GATES — Many questions ran through Father Felix Dalimpuo’s mind when he first learned the Diocese of Rochester was going to make him take an English class.
"Why do I need this program now? Is my English so bad? Are my parishioners complaining and saying they don’t understand my English?" wondered Father Dalimpuo, a native of Ghana who has been pastor of St. Michael Parish in Newark since 2008 and previously had served in the Southern Tier for several years.
He recalled these questions during a May 13 ceremony celebrating completion of the Enhanced Communication Using North American English course Father Dalimpuo took along with 22 other priests and one transitional deacon. The priest said the course helped him learn to pronounce words correctly, emphasize the important words in his sentences, use the proper pitch and intonation when speaking, and pause in the correct places.
"It is time well spent. We may not see the fruits of what we have learned now, but as we continue to use these tools, we will really see improvement in our communication skills. The benefit of these lessons will be forever," he said during the ceremony, which took place in the Bishop Hickey Conference Center at the diocesan Pastoral Center.
Syracuse Bishop Robert J. Cunningham, apostolic administrator of this diocese, mandated the class for all priests serving here who hailed from other countries, even if those priests had been serving in this country for more than a decade, explained Betsy McDermott, project manager for the diocesan department of Parish and Clergy Services. The goal of that move was to help the priests become aware of any difficulties their listeners might have while listening to them talk or preach, and to help the priests overcome those challenges, said Bernard Grizard, director of Parish and Clergy Services.
These priests have much to offer, and their presence and support has helped to make the local church stronger and more vibrant, he noted.
"We are blessed by the gift of diversity and richness they bring into our local church. Their very presence is an expression of the universal church. It’s maybe the best way of expressing that we are not an isolated group of Catholics, but (that) to be Catholic also means to be connected with the broader world," Grizard said.
While it is a blessing that these priests have brought with them their own cultures and infused them into the local culture, this also can cause communications mishaps, he added.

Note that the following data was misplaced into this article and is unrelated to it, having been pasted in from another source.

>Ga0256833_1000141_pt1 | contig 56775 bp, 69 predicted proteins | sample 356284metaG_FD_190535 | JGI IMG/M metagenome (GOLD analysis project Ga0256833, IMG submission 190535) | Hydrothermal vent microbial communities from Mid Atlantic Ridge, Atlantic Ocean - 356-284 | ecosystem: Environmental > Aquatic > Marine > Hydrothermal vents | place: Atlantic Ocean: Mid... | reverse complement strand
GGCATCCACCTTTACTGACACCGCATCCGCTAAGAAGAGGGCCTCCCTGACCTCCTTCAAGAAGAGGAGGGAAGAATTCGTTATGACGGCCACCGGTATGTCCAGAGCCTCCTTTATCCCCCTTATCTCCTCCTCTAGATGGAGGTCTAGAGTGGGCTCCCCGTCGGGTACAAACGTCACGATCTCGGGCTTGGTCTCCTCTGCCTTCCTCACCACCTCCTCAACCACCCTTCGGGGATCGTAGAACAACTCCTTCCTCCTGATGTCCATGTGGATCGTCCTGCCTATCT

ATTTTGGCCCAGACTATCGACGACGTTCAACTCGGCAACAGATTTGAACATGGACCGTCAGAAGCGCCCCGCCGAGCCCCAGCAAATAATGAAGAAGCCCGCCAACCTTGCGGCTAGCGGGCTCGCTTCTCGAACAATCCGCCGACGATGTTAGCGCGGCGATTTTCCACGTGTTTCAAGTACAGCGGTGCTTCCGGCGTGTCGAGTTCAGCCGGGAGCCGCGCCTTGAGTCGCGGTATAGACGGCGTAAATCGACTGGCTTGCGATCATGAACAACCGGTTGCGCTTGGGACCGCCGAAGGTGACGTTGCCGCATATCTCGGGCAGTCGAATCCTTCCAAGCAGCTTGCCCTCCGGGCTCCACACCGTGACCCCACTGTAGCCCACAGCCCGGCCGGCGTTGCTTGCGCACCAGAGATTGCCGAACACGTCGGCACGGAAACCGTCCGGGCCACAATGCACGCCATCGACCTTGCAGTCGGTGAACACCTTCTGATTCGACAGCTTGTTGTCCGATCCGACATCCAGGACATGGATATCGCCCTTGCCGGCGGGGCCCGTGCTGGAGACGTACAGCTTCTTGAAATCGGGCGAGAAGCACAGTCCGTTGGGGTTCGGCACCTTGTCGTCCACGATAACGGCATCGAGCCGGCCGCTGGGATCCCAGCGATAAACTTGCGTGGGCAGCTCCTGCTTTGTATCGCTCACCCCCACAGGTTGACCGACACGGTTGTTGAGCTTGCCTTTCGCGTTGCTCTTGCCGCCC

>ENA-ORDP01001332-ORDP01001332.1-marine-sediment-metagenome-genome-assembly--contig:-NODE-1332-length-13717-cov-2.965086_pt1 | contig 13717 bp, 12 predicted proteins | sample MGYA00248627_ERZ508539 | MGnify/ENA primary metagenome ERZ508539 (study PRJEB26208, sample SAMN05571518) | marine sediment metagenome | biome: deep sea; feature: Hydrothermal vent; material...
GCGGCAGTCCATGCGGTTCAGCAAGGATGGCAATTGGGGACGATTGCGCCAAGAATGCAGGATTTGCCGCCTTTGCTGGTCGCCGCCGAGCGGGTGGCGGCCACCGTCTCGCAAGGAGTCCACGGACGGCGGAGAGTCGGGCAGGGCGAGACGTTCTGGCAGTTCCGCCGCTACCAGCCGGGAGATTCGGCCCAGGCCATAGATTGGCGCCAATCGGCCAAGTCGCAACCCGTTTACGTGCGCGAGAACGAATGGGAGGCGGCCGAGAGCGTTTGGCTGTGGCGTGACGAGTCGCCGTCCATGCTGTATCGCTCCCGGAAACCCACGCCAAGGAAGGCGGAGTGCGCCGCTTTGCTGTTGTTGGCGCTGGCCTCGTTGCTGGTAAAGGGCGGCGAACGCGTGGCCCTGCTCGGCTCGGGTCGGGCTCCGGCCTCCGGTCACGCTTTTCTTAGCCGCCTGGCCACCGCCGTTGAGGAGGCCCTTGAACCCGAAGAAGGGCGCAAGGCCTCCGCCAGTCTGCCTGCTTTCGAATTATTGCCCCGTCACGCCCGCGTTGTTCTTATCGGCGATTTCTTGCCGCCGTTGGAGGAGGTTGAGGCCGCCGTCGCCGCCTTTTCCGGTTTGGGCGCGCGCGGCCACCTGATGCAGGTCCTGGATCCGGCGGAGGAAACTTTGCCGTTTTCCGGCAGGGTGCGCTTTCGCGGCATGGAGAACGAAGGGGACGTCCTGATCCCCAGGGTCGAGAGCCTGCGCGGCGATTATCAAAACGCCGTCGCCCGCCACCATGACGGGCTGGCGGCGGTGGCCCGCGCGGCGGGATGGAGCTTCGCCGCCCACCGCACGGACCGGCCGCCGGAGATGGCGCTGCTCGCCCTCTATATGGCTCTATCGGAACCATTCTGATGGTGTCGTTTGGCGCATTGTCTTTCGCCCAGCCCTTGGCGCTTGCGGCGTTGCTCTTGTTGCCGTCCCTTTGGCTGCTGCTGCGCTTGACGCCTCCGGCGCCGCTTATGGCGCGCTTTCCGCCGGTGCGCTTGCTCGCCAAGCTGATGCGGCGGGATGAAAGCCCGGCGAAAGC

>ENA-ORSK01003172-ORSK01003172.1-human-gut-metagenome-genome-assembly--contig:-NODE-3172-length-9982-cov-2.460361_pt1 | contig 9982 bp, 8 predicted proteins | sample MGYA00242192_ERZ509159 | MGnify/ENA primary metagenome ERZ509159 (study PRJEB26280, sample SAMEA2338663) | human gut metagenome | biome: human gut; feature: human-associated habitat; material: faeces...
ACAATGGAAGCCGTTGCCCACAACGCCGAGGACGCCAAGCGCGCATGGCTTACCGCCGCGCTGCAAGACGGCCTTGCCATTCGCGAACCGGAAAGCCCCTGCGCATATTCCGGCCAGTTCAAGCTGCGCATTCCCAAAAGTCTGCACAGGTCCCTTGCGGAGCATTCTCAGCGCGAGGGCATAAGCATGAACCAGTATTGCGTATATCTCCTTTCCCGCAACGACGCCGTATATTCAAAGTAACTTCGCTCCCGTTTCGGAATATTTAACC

"When they come here, they really do have to embrace and integrate into a different culture and a different world. We wanted to help them be better communicators and, by the same token, be better able to be understood and more successful leaders," Grizard said.
McDermott and Grizard researched several local institutions that offered English classes before choosing to go with Monroe 2-Orleans BOCES, which designed a class specifically for the priests and transitional deacon, and chose an instructor to lead the classes. Amelio Paolucci held twice-weekly classes at the Pastoral Center for 12 weeks. Paolucci said he was impressed by the diversity within his class, which comprised students from nine countries on three continents. He said he also was impressed by the enthusiasm for learning and intelligence of his students, who all hold advanced degrees.
Many different dialects, accents and speech patterns may be found throughout the United States, but this particular class focused on North American English as spoken in the greater Rochester region. The goal of the class was accent addition, rather than accent reduction, and Paolucci and his students examined the speech patterns and rhythms found in the local region. They spent some time on pronunciations, but went beyond that to look at such other factors as a speaker’s pitch and intonation, as well as the syllables or words that a speaker chose to stress.
"There are five vowels (that make) approximately 15 different sounds," Paolucci explained. "Even if you mastered all of the 15 sounds, if you’re putting stress on the wrong syllables, speaking with a non-North American rhythm or using monotone, those things make it much more difficult for me as a listener to understand your conversation. English, especially English as spoken in the greater Rochester region, is very dependent on intonation. You can pronounce all of the sounds, but if you don’t use the right rhythm or pitch, you will likely have difficulty being understood."
Paolucci’s students spent the first hour of each three-hour class learning about these elements. During the remainder of the class, the priests took turns delivering portions of the homilies they planned to give the next weekend. They critiqued each other’s deliveries and were able to put what they learned into practice immediately.
Paolucci said his students’ enthusiasm and for their vocations gave him hope for the future of the local Catholic Church.
"I have virtually no doubts that the church will be successful because it largely reflects the diverse and intelligent and enthusiastic members of the class," he said.